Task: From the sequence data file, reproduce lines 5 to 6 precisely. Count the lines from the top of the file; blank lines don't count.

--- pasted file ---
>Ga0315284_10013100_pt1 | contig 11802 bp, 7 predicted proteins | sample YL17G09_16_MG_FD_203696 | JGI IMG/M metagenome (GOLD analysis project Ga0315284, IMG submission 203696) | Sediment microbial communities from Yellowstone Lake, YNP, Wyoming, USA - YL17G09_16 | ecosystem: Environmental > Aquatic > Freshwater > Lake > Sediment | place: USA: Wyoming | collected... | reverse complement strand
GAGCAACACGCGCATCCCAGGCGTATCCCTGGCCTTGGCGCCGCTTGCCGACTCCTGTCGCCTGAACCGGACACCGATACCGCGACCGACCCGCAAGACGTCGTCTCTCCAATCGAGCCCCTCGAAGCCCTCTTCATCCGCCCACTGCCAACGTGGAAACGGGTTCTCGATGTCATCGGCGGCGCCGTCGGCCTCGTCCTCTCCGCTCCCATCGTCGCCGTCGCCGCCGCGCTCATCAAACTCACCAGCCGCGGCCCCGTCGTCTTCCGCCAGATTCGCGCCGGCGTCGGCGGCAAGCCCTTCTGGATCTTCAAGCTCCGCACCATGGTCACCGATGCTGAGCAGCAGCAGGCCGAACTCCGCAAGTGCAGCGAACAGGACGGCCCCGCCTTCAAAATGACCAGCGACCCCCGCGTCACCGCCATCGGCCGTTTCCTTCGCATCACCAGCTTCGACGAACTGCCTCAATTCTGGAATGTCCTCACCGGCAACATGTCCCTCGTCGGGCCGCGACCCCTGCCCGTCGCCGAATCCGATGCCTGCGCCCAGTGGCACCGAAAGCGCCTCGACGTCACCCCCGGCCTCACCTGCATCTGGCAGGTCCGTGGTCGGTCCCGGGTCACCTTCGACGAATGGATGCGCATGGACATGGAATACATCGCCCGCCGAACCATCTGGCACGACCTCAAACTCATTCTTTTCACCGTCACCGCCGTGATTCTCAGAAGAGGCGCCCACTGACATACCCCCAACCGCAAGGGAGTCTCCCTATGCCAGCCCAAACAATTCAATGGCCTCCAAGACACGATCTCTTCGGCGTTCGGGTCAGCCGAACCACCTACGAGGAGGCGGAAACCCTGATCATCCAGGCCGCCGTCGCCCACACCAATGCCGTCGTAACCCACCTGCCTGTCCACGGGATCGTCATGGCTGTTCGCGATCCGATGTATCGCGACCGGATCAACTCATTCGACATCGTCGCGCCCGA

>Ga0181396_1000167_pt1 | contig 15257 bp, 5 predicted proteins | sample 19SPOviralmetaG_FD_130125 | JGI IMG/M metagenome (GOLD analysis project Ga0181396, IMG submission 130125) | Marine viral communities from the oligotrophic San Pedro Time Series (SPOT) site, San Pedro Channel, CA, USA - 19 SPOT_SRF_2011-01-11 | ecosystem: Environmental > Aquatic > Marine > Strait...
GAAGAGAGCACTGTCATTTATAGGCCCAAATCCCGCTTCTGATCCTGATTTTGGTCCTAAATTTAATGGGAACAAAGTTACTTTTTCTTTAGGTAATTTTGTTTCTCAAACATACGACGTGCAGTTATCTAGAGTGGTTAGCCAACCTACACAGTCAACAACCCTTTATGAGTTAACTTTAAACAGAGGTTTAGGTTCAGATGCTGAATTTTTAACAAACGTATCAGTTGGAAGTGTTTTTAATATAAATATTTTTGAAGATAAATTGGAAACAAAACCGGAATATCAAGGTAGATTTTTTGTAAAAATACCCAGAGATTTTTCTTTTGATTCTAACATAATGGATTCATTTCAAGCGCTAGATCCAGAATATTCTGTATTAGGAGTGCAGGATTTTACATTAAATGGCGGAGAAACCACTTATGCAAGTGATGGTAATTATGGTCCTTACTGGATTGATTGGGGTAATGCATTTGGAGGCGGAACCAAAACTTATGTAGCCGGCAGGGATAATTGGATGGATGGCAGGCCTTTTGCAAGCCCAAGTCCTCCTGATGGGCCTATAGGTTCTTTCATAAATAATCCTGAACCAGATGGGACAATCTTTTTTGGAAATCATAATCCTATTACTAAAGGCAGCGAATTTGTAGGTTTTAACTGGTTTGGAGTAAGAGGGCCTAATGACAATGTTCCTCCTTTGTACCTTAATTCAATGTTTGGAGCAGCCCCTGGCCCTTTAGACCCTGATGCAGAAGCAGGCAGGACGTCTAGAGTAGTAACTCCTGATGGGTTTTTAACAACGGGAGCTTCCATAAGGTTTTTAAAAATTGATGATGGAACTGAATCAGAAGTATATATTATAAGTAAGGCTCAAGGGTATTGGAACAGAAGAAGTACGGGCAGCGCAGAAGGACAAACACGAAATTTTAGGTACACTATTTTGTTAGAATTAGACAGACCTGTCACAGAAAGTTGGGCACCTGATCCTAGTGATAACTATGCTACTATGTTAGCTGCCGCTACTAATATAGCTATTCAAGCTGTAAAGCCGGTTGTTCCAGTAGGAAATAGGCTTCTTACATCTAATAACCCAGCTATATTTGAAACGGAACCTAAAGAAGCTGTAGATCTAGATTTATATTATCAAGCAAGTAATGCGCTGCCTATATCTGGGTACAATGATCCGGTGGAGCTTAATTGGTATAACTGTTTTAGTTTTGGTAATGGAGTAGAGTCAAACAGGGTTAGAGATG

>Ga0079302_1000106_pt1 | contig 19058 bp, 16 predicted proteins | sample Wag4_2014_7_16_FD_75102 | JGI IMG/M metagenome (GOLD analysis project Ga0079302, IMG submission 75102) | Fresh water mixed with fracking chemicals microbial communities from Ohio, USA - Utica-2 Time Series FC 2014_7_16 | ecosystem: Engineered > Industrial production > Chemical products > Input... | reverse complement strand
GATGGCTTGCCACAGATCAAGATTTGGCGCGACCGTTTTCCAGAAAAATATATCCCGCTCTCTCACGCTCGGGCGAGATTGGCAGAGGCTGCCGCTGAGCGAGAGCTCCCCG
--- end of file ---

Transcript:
>Ga0079302_1000106_pt1 | contig 19058 bp, 16 predicted proteins | sample Wag4_2014_7_16_FD_75102 | JGI IMG/M metagenome (GOLD analysis project Ga0079302, IMG submission 75102) | Fresh water mixed with fracking chemicals microbial communities from Ohio, USA - Utica-2 Time Series FC 2014_7_16 | ecosystem: Engineered > Industrial production > Chemical products > Input... | reverse complement strand
GATGGCTTGCCACAGATCAAGATTTGGCGCGACCGTTTTCCAGAAAAATATATCCCGCTCTCTCACGCTCGGGCGAGATTGGCAGAGGCTGCCGCTGAGCGAGAGCTCCCCG